Local fire officials broke ranks with Cal Fire and joined in the criticism. El Dorado Hills Fire Chief Dave Roberts predicted that the fee would hinder efforts by cash-strapped rural fire districts to get funding measures approved.

District 6 Assemblywoman Beth Gaines, R-Rocklin, coauthored unsuccessful legislation to repeal the fee last year.

District 1 state Sen. Ted Gaines, R-Rocklin, sponsored similarly fated legislation last year, and again in January, then one-upped his wife with SB 125, which would exempt property owners who reside in a local fire district. He followed in February with SB 147, which would exempt property owners with household income below 200 percent of the federal poverty level.

The Howard Jarvis Taxpayers Association filed suit challenging the constitutionality of the fee on the grounds that it’s actually a tax and, as such, required a two-thirds vote in the Legislature.

The El Dorado County Board of Supervisors passed a resolution opposing the fee and signed onto the suit.

Shortly after taking office, District 1 Supervisor Ron Mikulaco met with Tinsley and Camino Unit Chief Kelly Keenan, who showed the new supervisor the draft maps. Mikulaco recalls being upset that the Four Seasons subdivision remained in the SRA, and encouraged the chiefs to expand the review to other areas in his district.

During the State Board of Equalization’s January meeting Deputy Director David Gau summarized the first round of fire fee collections:
• 753,250 bills issued
• 70,018 appeals filed
• $88.3 million total billing
• $68 million collected

70,018 appeals were filed:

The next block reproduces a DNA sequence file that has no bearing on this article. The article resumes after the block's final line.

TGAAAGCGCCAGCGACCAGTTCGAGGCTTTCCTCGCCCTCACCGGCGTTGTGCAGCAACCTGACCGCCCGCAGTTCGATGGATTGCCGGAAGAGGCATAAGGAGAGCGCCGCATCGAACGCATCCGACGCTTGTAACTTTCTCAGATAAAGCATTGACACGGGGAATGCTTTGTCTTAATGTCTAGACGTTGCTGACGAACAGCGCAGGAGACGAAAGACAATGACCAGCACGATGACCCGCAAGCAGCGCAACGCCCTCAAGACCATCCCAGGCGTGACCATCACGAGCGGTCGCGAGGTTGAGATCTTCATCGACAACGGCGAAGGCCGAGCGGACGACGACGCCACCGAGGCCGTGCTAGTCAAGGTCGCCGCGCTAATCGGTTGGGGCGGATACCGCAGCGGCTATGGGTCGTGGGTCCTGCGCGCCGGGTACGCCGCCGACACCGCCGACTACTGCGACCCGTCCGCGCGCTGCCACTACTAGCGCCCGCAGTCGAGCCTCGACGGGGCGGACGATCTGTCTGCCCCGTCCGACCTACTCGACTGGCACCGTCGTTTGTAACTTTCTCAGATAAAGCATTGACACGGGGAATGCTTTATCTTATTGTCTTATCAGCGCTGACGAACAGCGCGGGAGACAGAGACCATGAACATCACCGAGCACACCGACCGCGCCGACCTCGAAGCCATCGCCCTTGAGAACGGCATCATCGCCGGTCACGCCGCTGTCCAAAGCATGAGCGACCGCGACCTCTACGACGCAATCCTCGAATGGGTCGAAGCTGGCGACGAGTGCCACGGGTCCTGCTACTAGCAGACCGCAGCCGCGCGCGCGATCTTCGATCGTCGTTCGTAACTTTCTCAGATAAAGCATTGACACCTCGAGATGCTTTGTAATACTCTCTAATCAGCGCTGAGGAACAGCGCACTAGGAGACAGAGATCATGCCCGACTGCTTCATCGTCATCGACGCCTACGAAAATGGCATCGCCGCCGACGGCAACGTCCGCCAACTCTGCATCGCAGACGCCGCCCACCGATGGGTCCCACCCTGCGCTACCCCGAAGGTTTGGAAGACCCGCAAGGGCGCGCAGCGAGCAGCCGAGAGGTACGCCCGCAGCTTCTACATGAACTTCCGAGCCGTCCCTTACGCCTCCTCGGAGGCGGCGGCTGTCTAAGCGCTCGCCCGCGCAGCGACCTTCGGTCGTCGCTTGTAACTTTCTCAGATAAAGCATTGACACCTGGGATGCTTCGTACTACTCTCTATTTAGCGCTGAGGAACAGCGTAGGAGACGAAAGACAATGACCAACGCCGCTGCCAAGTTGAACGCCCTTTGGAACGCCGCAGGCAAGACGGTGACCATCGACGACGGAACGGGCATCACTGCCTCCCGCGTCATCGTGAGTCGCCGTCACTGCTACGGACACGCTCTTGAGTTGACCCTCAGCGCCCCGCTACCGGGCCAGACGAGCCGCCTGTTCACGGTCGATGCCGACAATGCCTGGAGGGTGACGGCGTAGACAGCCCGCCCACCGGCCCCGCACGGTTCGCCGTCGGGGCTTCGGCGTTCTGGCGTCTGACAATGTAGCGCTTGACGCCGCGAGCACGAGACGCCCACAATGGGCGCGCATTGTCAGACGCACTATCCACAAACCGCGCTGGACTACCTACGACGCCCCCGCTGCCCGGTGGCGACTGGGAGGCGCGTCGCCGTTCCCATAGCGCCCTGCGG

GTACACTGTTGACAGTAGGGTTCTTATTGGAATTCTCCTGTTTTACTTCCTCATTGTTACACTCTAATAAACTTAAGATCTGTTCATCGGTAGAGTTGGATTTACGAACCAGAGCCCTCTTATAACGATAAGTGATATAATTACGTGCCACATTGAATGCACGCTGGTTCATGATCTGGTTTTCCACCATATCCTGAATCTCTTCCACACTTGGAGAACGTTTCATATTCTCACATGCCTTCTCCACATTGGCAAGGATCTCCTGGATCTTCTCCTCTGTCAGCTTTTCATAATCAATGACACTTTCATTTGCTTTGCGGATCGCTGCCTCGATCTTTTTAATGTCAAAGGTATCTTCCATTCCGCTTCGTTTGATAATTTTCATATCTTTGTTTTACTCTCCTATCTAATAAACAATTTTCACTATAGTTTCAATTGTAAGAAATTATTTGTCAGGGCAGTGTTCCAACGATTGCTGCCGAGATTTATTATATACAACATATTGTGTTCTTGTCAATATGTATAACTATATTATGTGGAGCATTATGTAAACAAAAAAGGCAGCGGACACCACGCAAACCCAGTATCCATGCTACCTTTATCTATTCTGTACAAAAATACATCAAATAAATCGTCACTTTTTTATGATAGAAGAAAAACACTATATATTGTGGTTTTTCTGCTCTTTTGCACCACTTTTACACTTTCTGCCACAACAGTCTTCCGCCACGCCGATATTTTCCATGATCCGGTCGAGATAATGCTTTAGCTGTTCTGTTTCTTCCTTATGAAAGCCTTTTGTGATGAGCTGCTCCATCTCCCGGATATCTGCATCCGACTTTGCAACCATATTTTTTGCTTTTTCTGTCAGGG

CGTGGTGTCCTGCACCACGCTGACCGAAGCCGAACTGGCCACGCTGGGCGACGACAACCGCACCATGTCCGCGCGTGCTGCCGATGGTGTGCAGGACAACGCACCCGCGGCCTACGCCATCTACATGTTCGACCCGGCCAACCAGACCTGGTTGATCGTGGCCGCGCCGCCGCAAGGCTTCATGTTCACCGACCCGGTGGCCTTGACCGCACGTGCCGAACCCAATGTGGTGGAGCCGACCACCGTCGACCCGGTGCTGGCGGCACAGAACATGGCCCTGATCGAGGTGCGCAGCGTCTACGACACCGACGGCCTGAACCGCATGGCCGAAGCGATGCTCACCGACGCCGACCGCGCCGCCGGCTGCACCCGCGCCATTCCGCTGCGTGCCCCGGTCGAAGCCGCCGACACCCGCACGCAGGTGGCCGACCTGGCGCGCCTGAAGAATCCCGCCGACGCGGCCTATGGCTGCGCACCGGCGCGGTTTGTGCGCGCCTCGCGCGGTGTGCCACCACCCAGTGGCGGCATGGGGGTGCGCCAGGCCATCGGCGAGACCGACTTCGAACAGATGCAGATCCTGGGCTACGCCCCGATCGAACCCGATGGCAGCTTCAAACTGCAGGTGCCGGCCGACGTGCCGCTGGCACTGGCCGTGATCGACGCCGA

• 6,338 were granted
•41,715 were denied
• 21,965 were pending review

Currently, fire prevention fees can only be spent on prevention efforts in SRAs. Recent legislation proposed by Gov. Jerry Brown would allow the state to spend the fees in “areas that immediately threaten state responsibility areas,” including LRAs, said Mathison.

The January revelation that Cal Fire had placed $3.6 million in legal settlements into a special account, rather than depositing it in the state treasury, created another public relations problem, exacerbated by the $20 million state parks scandal, which was much in the news at the time.

Gov. Brown played down the discovery, but State Finance Department Deputy Director H.D. Palmer told the Mountain Democrat that the state Natural Resources Agency has requested an audit of the settlements, which should be complete by June.

Parcel owners who feel they were billed in error have 30 days to contest the fee with a “petition for redetermination.” Instructions are available the Jarvis protest Website, firetaxprotest.com.

Cal Fire has established a hotline for questions: 888-310-6447, and a Website with information on the fee: FirePreventionFee.org.

EDH villages affected
The proposed maps drop more than 1,300 El Dorado Hills parcels from the SRA. The following villages are affected:

Francisco Oaks, Crown Valley, Promontory Villages 1 through 5 (north of the SMUD power lines), Governor’s West, Stoneridge, Parkview Heights, Oakridge, Serrano Village J4, Hollow Oaks.

Maps of the affected areas before and after the proposed changes can be found at EDHfire.com.